Expert’s take: “Neither men, nor women should be objectified by advertising”
Date: Tuesday, December 5, 2017
About the author
Elena Ratoi is the Manager for the UN Women component of the “Women in Politics” UN Programme. She joined UN Women team in Moldova in 2014 to work on advancing women`s political participation in politics and decision-making processes. Prior to UN Women, she was working as a project assistant for Association “MOTIVATIE” and was engaged in actively defending the rights of people with disabilities. She holds a Master`s degree in Civil Law from Moldova State University.
I remember the morning when I received an aggressive message on social media. It was a comment to an article that I shared about several Moldovan companies being sanctioned for the first time for using sexist images and text in their advertising. I was part of the group that complained against those companies. “Such kind of actions are initiated by ugly, old women that cannot attract men`s attention,” was one of the comments. “Who disappointed you so badly that you are so against men?” was another. Maybe a few years ago, I would have had a similar view.
I got acquainted with the topic of sexism, particularly sexism in advertising, when I started working for UN Women. One of the areas of intervention of the “Women in Politics” Programme, implemented jointly by UN Women and UNDP and two non-governmental organizations, was to provide support to the Ministry of Labour, Social Protection and Family in defining and promoting the adoption of legal provisions on sexist advertising. Back in 2014, there weren’t any regulations related to sexist advertising and the notion of sexism was new for the country.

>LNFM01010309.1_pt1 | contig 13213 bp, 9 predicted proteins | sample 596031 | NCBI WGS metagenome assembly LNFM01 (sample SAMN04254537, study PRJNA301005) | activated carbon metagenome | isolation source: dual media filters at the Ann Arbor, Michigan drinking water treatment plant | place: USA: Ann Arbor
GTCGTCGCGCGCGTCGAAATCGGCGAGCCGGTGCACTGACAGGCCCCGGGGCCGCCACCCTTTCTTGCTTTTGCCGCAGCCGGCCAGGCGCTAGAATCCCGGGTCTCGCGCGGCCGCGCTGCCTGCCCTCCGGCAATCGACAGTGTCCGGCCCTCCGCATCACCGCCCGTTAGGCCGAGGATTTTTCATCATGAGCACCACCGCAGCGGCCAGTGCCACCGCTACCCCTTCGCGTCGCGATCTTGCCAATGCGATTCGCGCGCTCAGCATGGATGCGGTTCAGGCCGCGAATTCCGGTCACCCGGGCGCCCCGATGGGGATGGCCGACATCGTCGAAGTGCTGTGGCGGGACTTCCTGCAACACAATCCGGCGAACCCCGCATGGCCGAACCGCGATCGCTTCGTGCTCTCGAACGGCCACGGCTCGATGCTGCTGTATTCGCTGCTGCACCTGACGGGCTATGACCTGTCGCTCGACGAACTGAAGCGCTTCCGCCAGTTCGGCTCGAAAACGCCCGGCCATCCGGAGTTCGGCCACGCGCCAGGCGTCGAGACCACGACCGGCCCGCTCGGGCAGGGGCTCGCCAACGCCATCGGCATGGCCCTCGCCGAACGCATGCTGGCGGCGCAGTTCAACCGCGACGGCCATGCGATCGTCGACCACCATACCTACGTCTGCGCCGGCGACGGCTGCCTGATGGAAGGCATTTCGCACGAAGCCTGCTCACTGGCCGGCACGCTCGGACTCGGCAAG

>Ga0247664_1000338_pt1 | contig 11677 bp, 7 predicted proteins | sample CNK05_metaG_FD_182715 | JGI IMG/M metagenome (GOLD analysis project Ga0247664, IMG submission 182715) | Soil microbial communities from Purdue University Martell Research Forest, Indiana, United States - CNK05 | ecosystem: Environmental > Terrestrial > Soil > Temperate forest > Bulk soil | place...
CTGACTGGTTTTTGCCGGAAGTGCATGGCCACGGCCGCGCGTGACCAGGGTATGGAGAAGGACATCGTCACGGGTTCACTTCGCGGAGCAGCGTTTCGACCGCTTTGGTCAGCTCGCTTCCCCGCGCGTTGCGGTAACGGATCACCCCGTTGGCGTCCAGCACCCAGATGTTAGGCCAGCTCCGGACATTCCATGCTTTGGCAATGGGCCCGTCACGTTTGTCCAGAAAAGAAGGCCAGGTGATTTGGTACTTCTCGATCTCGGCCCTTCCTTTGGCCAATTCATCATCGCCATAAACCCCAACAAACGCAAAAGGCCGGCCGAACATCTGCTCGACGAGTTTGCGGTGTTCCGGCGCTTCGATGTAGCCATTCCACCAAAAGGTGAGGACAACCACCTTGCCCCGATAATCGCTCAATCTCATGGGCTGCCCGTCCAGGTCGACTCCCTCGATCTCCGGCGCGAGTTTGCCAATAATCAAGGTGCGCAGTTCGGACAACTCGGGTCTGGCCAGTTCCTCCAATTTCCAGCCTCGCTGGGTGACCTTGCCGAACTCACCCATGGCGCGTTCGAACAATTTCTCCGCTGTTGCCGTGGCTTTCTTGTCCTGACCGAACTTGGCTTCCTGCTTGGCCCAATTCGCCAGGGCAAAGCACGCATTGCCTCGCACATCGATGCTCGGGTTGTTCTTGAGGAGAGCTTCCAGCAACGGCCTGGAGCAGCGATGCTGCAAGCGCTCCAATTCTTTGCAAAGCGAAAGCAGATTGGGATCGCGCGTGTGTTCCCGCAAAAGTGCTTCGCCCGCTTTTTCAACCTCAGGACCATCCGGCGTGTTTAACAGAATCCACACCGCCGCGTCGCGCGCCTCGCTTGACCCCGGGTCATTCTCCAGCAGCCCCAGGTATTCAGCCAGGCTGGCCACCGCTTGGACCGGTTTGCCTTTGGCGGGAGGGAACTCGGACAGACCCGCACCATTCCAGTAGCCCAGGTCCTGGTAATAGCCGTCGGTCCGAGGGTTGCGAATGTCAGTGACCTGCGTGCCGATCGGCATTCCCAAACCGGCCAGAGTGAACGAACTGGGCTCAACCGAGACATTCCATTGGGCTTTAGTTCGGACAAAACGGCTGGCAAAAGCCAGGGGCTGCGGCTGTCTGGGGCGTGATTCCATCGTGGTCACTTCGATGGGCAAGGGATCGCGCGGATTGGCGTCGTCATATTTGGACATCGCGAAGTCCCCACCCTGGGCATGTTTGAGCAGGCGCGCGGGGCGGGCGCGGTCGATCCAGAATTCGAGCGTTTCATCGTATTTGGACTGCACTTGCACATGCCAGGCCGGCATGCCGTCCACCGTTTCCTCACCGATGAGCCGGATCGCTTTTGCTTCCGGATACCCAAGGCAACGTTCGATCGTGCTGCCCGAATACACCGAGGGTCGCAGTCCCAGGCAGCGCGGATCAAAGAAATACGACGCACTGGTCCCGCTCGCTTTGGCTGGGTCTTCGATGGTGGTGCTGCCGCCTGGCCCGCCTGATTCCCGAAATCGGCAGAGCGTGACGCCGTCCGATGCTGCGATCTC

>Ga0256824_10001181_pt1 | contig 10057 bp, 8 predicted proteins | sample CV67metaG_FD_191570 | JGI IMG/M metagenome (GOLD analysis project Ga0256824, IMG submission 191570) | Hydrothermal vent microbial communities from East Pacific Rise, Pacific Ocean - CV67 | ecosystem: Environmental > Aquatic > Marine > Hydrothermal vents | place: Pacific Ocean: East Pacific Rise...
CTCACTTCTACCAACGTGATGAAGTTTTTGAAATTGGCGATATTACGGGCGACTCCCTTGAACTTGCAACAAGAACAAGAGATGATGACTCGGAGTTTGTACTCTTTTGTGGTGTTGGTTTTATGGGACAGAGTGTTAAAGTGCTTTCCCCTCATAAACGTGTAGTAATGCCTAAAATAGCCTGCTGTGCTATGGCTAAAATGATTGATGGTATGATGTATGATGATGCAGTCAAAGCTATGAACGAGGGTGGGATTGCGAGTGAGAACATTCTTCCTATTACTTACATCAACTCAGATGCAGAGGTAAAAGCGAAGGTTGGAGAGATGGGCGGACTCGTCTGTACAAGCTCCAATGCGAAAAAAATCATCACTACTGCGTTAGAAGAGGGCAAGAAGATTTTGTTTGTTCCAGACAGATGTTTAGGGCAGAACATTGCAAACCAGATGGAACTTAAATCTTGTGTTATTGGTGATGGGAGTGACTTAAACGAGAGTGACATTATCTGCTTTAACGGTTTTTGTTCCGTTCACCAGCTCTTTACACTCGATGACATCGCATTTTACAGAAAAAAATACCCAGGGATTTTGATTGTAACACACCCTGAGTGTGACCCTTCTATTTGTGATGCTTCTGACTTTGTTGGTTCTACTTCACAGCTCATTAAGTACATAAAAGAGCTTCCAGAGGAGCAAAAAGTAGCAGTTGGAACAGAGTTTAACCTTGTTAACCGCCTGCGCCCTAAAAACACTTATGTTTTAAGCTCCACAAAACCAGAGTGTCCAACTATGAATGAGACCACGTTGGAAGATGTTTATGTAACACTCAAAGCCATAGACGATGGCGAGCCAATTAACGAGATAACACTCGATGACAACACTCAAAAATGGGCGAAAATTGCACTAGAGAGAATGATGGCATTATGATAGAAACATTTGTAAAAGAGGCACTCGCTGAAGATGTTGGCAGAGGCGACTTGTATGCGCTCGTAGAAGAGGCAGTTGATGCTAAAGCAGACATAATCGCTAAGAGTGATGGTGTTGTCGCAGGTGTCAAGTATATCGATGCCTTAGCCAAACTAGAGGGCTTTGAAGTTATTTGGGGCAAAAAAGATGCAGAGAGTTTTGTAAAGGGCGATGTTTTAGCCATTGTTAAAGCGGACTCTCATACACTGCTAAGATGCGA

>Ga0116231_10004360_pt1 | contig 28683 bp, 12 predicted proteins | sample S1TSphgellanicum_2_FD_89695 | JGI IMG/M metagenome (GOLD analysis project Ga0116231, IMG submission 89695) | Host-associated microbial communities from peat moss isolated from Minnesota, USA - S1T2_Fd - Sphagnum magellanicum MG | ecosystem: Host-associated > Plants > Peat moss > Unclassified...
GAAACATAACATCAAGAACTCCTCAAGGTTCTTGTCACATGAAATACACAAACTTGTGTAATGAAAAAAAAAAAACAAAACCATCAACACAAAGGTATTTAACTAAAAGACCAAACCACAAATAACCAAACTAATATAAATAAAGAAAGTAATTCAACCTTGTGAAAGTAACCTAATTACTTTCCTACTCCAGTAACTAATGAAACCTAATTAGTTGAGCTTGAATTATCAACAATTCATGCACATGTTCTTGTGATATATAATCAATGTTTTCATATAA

In 2015 and 2016, we organized many initiatives to combat sexist advertising. Our focus was split in two main directions. We worked with various target groups, including representatives of advertising agencies, people who oversee the productions of commercial ads, public officials working in the field of advertising, and gender experts to raise their understanding of sexism in advertising. We also conducted an analysis of policies and regulations, including international practices.
In April 2016, Moldova achieved a significant breakthrough by adopting Law no. 71 on amending and finalizing several legislative acts, which modified 15 laws. The Law introduced, for the first time, a fine for companies which use sexist advertising to promote their goods and/or services. The Law also makes it an obligation for such companies to remove their adds. The passing of this law was a joint effort by the civil society, gender equality experts, UN agencies, Ministries and Members of Parliament.